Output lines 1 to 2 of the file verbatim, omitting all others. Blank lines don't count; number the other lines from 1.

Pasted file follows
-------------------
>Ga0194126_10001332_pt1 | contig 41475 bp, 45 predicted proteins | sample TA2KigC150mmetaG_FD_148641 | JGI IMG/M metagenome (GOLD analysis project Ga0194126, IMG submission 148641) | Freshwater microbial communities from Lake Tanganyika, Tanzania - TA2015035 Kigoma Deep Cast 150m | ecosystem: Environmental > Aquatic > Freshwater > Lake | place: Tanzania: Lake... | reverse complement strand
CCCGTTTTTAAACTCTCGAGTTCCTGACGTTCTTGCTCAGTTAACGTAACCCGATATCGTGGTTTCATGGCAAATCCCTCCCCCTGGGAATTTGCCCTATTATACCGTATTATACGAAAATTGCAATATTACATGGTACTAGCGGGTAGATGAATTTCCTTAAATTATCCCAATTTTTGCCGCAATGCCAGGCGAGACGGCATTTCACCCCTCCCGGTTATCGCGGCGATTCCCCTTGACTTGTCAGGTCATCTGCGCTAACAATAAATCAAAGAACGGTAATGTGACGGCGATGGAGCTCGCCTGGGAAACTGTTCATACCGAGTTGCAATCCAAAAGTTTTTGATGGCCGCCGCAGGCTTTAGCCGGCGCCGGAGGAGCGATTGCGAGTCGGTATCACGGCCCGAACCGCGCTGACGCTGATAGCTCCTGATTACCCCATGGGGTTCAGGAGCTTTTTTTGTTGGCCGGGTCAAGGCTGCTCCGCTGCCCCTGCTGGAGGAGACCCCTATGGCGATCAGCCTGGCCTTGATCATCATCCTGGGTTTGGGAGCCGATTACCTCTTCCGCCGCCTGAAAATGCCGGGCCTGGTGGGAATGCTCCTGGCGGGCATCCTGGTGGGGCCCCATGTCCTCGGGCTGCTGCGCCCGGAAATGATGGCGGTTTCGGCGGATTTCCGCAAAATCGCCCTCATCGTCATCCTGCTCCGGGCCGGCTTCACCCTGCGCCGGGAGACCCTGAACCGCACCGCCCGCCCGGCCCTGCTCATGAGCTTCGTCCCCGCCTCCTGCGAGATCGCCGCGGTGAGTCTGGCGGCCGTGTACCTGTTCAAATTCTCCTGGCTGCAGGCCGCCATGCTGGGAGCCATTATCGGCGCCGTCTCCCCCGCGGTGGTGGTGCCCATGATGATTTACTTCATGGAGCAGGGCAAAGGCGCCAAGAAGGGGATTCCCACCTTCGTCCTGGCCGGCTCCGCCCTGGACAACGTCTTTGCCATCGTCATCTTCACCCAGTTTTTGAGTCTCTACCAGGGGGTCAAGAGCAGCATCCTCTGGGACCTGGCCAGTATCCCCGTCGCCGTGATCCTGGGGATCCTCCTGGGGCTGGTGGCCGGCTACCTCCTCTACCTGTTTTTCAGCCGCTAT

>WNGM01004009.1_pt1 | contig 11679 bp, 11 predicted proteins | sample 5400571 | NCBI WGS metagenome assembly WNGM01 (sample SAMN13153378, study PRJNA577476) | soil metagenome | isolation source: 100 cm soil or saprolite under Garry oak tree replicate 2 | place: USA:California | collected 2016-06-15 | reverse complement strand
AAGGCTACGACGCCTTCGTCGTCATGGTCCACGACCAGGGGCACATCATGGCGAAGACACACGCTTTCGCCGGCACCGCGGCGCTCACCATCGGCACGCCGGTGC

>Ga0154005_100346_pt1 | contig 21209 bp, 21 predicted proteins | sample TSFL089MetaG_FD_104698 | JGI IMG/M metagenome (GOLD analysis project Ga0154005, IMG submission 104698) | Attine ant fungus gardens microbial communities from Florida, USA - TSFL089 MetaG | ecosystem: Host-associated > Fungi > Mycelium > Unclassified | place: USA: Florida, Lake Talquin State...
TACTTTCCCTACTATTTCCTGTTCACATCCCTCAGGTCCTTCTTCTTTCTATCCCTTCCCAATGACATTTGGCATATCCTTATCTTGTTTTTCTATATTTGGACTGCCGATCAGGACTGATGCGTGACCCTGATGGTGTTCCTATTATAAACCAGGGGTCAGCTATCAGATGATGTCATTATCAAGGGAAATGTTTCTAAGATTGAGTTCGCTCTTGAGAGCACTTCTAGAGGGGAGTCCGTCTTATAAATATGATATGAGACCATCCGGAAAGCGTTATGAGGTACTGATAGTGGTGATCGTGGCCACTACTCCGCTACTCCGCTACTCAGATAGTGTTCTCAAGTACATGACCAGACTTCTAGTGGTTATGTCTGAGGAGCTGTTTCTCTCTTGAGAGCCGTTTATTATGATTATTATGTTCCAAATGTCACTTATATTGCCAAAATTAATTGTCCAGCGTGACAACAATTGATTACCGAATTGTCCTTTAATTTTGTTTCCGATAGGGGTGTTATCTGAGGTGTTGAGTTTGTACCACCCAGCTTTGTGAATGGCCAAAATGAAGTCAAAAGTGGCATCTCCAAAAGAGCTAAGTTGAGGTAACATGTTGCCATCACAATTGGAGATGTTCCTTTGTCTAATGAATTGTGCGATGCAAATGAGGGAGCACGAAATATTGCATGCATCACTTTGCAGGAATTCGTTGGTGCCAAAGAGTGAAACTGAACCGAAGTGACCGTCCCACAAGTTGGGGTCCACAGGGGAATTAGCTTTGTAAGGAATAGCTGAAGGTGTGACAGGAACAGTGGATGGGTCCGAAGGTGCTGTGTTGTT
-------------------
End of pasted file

>Ga0194126_10001332_pt1 | contig 41475 bp, 45 predicted proteins | sample TA2KigC150mmetaG_FD_148641 | JGI IMG/M metagenome (GOLD analysis project Ga0194126, IMG submission 148641) | Freshwater microbial communities from Lake Tanganyika, Tanzania - TA2015035 Kigoma Deep Cast 150m | ecosystem: Environmental > Aquatic > Freshwater > Lake | place: Tanzania: Lake... | reverse complement strand
CCCGTTTTTAAACTCTCGAGTTCCTGACGTTCTTGCTCAGTTAACGTAACCCGATATCGTGGTTTCATGGCAAATCCCTCCCCCTGGGAATTTGCCCTATTATACCGTATTATACGAAAATTGCAATATTACATGGTACTAGCGGGTAGATGAATTTCCTTAAATTATCCCAATTTTTGCCGCAATGCCAGGCGAGACGGCATTTCACCCCTCCCGGTTATCGCGGCGATTCCCCTTGACTTGTCAGGTCATCTGCGCTAACAATAAATCAAAGAACGGTAATGTGACGGCGATGGAGCTCGCCTGGGAAACTGTTCATACCGAGTTGCAATCCAAAAGTTTTTGATGGCCGCCGCAGGCTTTAGCCGGCGCCGGAGGAGCGATTGCGAGTCGGTATCACGGCCCGAACCGCGCTGACGCTGATAGCTCCTGATTACCCCATGGGGTTCAGGAGCTTTTTTTGTTGGCCGGGTCAAGGCTGCTCCGCTGCCCCTGCTGGAGGAGACCCCTATGGCGATCAGCCTGGCCTTGATCATCATCCTGGGTTTGGGAGCCGATTACCTCTTCCGCCGCCTGAAAATGCCGGGCCTGGTGGGAATGCTCCTGGCGGGCATCCTGGTGGGGCCCCATGTCCTCGGGCTGCTGCGCCCGGAAATGATGGCGGTTTCGGCGGATTTCCGCAAAATCGCCCTCATCGTCATCCTGCTCCGGGCCGGCTTCACCCTGCGCCGGGAGACCCTGAACCGCACCGCCCGCCCGGCCCTGCTCATGAGCTTCGTCCCCGCCTCCTGCGAGATCGCCGCGGTGAGTCTGGCGGCCGTGTACCTGTTCAAATTCTCCTGGCTGCAGGCCGCCATGCTGGGAGCCATTATCGGCGCCGTCTCCCCCGCGGTGGTGGTGCCCATGATGATTTACTTCATGGAGCAGGGCAAAGGCGCCAAGAAGGGGATTCCCACCTTCGTCCTGGCCGGCTCCGCCCTGGACAACGTCTTTGCCATCGTCATCTTCACCCAGTTTTTGAGTCTCTACCAGGGGGTCAAGAGCAGCATCCTCTGGGACCTGGCCAGTATCCCCGTCGCCGTGATCCTGGGGATCCTCCTGGGGCTGGTGGCCGGCTACCTCCTCTACCTGTTTTTCAGCCGCTAT